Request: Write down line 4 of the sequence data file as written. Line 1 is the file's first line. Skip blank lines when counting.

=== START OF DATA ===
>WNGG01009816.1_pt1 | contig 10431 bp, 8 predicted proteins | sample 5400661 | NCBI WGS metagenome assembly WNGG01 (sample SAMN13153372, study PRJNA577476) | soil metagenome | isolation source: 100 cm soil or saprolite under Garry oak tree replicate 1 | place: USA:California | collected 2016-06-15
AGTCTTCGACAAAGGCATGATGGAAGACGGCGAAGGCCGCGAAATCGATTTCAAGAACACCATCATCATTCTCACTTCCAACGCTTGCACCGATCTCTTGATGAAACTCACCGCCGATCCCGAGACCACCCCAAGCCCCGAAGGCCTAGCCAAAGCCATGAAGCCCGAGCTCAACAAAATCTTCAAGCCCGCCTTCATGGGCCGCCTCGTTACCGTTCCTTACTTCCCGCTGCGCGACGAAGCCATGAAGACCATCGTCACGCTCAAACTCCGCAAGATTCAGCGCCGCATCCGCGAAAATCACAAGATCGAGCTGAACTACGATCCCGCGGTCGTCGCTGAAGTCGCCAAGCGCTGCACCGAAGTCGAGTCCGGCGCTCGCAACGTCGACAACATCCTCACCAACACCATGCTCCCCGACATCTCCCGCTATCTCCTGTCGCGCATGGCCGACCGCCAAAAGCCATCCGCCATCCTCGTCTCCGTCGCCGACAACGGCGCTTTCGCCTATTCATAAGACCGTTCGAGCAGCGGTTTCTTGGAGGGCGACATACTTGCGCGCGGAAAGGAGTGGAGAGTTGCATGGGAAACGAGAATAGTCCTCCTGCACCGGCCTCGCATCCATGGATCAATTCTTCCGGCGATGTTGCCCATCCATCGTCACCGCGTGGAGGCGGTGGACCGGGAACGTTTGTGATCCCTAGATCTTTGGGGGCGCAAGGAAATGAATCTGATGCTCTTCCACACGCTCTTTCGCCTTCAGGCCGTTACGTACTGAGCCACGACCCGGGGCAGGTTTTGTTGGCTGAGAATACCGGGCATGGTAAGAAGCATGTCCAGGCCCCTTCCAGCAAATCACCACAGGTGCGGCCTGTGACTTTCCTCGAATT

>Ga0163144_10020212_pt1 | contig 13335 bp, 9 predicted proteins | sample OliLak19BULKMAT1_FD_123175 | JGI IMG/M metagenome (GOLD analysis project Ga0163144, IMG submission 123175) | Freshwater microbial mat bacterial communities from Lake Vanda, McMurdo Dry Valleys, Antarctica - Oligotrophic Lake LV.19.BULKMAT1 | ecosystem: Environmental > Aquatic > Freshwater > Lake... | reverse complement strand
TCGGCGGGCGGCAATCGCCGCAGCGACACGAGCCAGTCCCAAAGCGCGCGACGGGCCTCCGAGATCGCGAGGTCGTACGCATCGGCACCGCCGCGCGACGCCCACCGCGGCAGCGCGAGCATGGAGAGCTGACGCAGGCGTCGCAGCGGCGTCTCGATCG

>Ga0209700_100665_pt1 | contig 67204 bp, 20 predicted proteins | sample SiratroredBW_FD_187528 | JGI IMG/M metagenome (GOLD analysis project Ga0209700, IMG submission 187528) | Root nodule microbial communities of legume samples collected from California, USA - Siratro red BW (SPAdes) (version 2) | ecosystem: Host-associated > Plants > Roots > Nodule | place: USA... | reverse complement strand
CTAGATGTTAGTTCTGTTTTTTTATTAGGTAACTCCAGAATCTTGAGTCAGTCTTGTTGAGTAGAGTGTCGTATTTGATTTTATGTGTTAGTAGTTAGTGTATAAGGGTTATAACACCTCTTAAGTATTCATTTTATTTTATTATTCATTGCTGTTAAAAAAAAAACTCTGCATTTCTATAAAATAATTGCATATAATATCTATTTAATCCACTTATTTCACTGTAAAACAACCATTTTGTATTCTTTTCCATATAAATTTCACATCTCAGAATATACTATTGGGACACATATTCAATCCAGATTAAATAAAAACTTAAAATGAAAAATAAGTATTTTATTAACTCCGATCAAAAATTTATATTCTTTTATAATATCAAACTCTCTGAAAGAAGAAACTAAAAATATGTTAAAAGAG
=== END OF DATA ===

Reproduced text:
TCGGCGGGCGGCAATCGCCGCAGCGACACGAGCCAGTCCCAAAGCGCGCGACGGGCCTCCGAGATCGCGAGGTCGTACGCATCGGCACCGCCGCGCGACGCCCACCGCGGCAGCGCGAGCATGGAGAGCTGACGCAGGCGTCGCAGCGGCGTCTCGATCG